Investing with Traders during a Drawdown?

Discussion in 'Professional Trading' started by CPTrader, Oct 2, 2003.

  1. ETs,

    It seems that despite all the renewed emphasis on due-diligence vis-a-viz thoroughly understanding a manager's trading style/strategy and risk management, that investors ultimately base their investment decision solely on most recent historical performance.

    By extension, it seems that investors are constantly chasing the new hot trader/fund and buying trader's equity peaks.

    Is this necessarily wrong, bad or narrow-minded?

    Can one make the objective argument that an investor should be willing to invest in a trader/fund even during a drawdown, even if it is a historical maximum drawdown?

    Given the above, from a trader/fund manager's point of view does it make any sense to bother explaining your strategy to a potential investor when all they really care about is your most recent monthly/daily numbers? I mean why bother with the charade of discussing the strategy- they (investors) either can't understand it, don't want to understand it, or would rather not be bother with it?

    How do you really make a wise investment decision, apart from just looking at historical data?

    Finally, can/should one invest in a trader with a limited or non-existent track record?

    I am curious as to people's personal experiences in this matter.

  2. Lovelitera

    Lovelitera Guest

    I would definitely invest with a manager who has a stable record and is in a middle of a slump - perhaps because i am a trader.
    It is like buying at a discount.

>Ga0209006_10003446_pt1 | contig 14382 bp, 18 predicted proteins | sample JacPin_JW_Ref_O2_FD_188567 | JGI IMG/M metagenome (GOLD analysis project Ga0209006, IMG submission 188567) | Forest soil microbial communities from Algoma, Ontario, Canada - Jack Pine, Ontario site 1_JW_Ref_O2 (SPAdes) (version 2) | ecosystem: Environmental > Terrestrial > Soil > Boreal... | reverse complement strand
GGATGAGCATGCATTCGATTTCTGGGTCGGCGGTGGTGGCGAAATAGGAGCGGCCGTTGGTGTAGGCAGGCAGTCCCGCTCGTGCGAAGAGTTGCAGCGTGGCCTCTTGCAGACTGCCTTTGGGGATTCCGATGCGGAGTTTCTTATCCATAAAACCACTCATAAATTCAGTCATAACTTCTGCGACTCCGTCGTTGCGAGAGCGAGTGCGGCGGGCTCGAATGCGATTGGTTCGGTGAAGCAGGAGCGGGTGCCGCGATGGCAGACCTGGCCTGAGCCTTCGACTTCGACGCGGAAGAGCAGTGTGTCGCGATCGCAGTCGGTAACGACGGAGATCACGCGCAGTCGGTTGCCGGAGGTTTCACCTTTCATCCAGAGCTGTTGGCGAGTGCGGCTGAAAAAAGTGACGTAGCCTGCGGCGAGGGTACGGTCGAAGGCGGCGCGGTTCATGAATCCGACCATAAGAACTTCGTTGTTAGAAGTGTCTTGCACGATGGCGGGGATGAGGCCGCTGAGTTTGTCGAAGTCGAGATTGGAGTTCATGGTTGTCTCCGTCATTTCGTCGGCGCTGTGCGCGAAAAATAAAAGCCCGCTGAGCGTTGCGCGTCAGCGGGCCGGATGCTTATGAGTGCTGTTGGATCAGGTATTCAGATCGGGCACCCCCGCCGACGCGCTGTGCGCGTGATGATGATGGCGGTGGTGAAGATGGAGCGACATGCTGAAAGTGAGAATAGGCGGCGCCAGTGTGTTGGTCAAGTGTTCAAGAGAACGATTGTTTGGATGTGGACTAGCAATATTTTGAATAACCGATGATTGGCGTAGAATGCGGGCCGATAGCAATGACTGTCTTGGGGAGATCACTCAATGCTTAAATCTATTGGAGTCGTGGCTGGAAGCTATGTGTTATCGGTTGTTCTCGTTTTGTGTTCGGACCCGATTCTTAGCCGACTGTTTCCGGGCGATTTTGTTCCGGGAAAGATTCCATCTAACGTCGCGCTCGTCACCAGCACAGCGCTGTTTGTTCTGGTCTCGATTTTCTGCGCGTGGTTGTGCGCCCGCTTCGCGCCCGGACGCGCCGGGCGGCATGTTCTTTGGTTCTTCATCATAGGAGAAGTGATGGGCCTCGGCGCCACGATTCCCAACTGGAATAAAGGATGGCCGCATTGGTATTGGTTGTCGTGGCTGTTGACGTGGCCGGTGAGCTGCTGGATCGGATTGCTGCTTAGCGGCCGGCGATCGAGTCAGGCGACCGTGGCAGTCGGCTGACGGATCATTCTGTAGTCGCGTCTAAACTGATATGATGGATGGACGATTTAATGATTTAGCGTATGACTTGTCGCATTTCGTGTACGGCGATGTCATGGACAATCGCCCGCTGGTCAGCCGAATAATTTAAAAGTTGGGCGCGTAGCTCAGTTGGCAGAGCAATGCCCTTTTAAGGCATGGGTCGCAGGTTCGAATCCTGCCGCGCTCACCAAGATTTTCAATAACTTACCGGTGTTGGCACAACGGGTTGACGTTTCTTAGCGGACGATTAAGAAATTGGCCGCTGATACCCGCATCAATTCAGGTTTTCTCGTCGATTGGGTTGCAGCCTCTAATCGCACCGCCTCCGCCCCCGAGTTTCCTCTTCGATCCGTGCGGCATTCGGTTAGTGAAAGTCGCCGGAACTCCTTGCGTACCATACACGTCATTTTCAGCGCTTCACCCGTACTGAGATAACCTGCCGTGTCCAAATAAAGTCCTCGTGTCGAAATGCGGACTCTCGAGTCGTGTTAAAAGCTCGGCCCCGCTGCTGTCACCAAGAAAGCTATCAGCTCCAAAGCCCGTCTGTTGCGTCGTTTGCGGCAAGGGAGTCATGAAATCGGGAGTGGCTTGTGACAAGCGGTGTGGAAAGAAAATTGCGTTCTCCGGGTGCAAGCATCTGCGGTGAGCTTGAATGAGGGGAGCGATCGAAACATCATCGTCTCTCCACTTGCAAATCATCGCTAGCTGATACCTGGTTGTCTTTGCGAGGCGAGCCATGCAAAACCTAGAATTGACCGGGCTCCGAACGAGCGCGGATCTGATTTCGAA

I would also invest a smaller sum with a manager without a proven track record if their background warranted it.

    At the same time I would not invest other people's money with the unproven manager because it may leave me open to potential problems.
  3. "Finally, can/should one invest in a trader with a limited or non-existent track record?"

  4. Why not?
  5. because you will probably lose all your money. seems like good enough reason for me.
  6. Rethink your statement and tell me if it still sounds logical. By your reasoning all the great funds with 2, 3 5+ track records should NOT have ever had any investors becuse they too at one point had a limited or non-existent track record.
  7. I think these days most people don't know what's in their fund, maybe even what vehicles are in the fund, or that behind it all there's a trader. Manager's track record?? Fogettaboutit.
  8. Peter I think you were a little too witty for me.. I don't quite understand your point ... care to break it down a little bit more
  9. yes i would say that same rule applys to funds. i would let someone else do the testing. the recent market crash sure should have driven that point home. so many people lost 50-70% of their money to inexperienced fund managers. once your money is gone you dont get to go back for a replay. its up to you to stack the odds in your favor.
  10. Any more thoughts on this folks?
    #10     Oct 3, 2003